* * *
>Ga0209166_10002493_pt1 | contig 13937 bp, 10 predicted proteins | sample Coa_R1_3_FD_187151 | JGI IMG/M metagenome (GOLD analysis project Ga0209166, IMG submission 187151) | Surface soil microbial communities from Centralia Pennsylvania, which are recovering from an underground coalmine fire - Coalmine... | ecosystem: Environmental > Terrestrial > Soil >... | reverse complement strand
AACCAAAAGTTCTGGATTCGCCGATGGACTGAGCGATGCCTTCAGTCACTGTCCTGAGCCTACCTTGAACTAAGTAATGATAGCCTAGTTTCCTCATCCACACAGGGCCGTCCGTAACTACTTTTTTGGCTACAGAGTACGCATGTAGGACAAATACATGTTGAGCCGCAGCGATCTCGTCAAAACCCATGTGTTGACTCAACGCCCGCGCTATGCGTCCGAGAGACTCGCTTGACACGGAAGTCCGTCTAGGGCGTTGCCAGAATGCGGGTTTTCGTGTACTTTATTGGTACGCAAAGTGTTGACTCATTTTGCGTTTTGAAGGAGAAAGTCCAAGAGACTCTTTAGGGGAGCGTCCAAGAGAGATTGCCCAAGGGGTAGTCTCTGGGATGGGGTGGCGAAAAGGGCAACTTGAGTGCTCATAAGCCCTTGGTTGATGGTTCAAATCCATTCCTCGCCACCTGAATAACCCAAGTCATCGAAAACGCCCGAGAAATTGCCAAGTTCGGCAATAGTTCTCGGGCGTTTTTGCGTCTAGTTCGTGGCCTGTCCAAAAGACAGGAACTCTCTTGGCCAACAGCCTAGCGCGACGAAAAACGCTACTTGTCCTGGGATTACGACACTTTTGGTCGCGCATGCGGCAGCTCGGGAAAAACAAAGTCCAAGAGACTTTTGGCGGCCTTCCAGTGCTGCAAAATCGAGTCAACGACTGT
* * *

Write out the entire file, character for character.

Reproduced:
>Ga0209166_10002493_pt1 | contig 13937 bp, 10 predicted proteins | sample Coa_R1_3_FD_187151 | JGI IMG/M metagenome (GOLD analysis project Ga0209166, IMG submission 187151) | Surface soil microbial communities from Centralia Pennsylvania, which are recovering from an underground coalmine fire - Coalmine... | ecosystem: Environmental > Terrestrial > Soil >... | reverse complement strand
AACCAAAAGTTCTGGATTCGCCGATGGACTGAGCGATGCCTTCAGTCACTGTCCTGAGCCTACCTTGAACTAAGTAATGATAGCCTAGTTTCCTCATCCACACAGGGCCGTCCGTAACTACTTTTTTGGCTACAGAGTACGCATGTAGGACAAATACATGTTGAGCCGCAGCGATCTCGTCAAAACCCATGTGTTGACTCAACGCCCGCGCTATGCGTCCGAGAGACTCGCTTGACACGGAAGTCCGTCTAGGGCGTTGCCAGAATGCGGGTTTTCGTGTACTTTATTGGTACGCAAAGTGTTGACTCATTTTGCGTTTTGAAGGAGAAAGTCCAAGAGACTCTTTAGGGGAGCGTCCAAGAGAGATTGCCCAAGGGGTAGTCTCTGGGATGGGGTGGCGAAAAGGGCAACTTGAGTGCTCATAAGCCCTTGGTTGATGGTTCAAATCCATTCCTCGCCACCTGAATAACCCAAGTCATCGAAAACGCCCGAGAAATTGCCAAGTTCGGCAATAGTTCTCGGGCGTTTTTGCGTCTAGTTCGTGGCCTGTCCAAAAGACAGGAACTCTCTTGGCCAACAGCCTAGCGCGACGAAAAACGCTACTTGTCCTGGGATTACGACACTTTTGGTCGCGCATGCGGCAGCTCGGGAAAAACAAAGTCCAAGAGACTTTTGGCGGCCTTCCAGTGCTGCAAAATCGAGTCAACGACTGT